On November 16, 2017, California’s three cannabis licensing agencies published emergency regulations to govern both the medical and adult-use cannabis industry in California under the Medical and Adult-Use Cannabis Regulation and Safety Act (MAUCRSA) (Bus. & Prof. Code 26000 et seq.). The regulations published by the Bureau of Cannabis Control, the Department of Food and Agriculture and the Department of Public Health cover, among other things, cultivating, manufacturing, testing, growing, packaging and potency requirements.
Below are highlights of the emergency regulations. This post is the first in a series of entries on the Duane Morris Cannabis Industry blog that will provide an analysis of the new regulations. If you have any questions about the regulations, please contact Jennifer Briggs Fisher in our San Francisco office or Justin Santarosa in our Los Angeles office.
Temporary licenses will be issued to qualifying businesses beginning on Jan. 1, 2018. A qualifying business is one that is holding a valid license, permit, or “other authorization” issued by the jurisdiction where the business operates. The State has indicated that it will be “very flexible” on what constitutes “other authorization.”
The full annual license application requires detailed information, including:
- whether you’re applying for an “M License” or an “A License”
- ownership information (an owner is a person who owns 20% or more of the licensed business)
- a detailed premises diagram
- a list of all of financing and financiers, including:
- the funds held in savings, checking, or other accounts maintained by a financial institution;
- loans and gifts;
- investment funds and names of the investors; and
- identifying information of anyone with a “financial interest” in the business.
“Identifying information” includes name, birthdate and a government issued identification number (driver’s license or passport) and “Financial interest” means “an investment into a commercial cannabis business, a loan provided to a commercial cannabis business, or any other equity interest in a commercial cannabis business.”
Cultivators will have additional requirements including information regarding water and power use and compliance with the California Environmental Quality Act.
There will be an application fee of $1,000 and license fees will range from $500 to $125,000 depending on the type of license and the size of operations, with cultivation licenses topping out at almost $80,000, based on production.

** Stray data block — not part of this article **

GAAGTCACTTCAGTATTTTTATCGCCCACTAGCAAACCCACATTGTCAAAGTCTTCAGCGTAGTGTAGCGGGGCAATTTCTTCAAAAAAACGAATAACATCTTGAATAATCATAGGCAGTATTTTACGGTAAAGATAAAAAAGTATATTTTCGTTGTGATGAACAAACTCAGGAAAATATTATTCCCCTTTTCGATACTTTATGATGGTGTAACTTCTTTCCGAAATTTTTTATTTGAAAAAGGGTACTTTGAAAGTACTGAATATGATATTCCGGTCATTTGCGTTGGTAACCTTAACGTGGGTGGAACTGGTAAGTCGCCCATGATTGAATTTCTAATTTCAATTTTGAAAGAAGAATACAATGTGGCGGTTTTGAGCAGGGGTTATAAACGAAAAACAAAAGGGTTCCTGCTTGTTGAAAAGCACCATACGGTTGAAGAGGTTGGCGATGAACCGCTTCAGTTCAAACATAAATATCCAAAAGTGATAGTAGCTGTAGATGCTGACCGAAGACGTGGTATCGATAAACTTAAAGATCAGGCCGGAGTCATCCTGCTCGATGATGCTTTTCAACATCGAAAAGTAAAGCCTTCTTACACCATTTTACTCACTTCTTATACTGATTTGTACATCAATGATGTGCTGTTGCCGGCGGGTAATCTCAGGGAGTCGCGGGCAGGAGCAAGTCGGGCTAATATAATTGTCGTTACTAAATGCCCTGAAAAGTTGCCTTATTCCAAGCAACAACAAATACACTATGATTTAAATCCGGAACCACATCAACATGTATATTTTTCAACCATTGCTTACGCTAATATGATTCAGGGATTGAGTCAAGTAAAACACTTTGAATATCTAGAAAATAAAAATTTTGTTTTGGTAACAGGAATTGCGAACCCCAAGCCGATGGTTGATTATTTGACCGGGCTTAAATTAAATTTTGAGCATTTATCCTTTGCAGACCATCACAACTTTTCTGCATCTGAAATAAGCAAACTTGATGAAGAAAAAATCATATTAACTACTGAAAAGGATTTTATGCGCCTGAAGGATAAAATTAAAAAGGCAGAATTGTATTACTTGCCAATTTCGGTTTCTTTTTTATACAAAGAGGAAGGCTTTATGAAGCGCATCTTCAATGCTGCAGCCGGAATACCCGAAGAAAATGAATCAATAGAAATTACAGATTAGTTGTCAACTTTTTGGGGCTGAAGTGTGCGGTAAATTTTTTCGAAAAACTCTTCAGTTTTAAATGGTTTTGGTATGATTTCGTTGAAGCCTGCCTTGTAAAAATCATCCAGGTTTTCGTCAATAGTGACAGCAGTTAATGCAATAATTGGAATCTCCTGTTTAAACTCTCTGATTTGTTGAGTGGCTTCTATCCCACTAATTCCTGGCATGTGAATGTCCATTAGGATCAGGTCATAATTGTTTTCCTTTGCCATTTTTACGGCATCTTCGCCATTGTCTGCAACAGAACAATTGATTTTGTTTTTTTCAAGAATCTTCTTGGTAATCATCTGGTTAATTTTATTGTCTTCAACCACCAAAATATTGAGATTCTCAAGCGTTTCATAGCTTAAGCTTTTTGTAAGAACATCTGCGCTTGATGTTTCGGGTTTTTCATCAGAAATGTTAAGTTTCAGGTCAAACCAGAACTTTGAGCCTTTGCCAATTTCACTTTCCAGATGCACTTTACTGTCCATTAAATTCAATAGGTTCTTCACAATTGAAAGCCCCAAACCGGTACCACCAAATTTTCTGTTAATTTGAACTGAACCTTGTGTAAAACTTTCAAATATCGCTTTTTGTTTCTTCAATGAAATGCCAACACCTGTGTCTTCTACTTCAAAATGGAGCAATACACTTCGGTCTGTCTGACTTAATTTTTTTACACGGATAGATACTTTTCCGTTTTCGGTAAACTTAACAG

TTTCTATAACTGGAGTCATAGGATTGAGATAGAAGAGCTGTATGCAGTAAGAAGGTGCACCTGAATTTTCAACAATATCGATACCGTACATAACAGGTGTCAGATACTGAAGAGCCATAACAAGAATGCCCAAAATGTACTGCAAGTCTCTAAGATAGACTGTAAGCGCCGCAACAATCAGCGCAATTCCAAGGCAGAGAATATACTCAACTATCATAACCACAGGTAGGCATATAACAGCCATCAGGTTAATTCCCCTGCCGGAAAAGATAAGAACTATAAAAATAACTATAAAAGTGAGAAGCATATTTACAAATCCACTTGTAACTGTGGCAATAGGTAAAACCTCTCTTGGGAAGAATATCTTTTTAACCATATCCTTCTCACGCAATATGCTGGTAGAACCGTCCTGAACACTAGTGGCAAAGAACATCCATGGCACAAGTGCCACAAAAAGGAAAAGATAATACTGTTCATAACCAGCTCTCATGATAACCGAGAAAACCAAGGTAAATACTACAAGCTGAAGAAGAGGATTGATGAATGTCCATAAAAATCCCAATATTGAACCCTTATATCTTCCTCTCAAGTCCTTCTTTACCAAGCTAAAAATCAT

In a surprising move, California has not limited the size of farms. The Department of Food and Agriculture had previously proposed limiting the size to one-acre.
Limitations on Cannabis Products
The State has kept its low limit on the THC levels that may be contained in adult-use edibles. The state will limit the serving-size of edibles for adult-use to 10 milligrams of THC, with no more than 100 mg allowed in a single product package. Other cannabis products, such as tinctures, concentrates, and topicals, are limited to a maximum of up to 1,000 mg of THC per package, while medical-use products can 2,000 mg of THC per package.
In response to concerns regarding marketing to children, all designs depicting human beings, animals, insects, or fruit are prohibited.
Retail stores – or dispensaries, as they are more commonly known – will be limited to operating between the hours of 6 a.m. and 10 p.m. Delivery is allowed, but only by a delivery employee of a licensed retailer. Retail stores will need to be at least 600 feet from a K-12 school, day care center, or youth center in existence when the license issued. Cannabis window displays are forbidden, and interior displays must not be visible to the outside public. Keep in mind that local town, city or county ordinances may impose further restrictions on dispensaries.
All employees of a licensed entity must be at least 21 years old. In addition, every employee must have an identification badge on at all times (the regulations detail the specific requirements of the identification badge). Additionally, applicants with more than 20 employees must attest that they have entered into a labor peace agreement, and provide a copy to the Bureau of Cannabis Control. (A labor peace agreement is a neutrality agreement between a company and unions in which the employer agrees not to resist organizing attempts by its workers.)
Please continue to check the Duane Morris Cannabis Industry blog, as we will be providing further updates and a more detailed analysis of how these regulations will impact cultivators, distributors, dispensaries, and other licensed entities.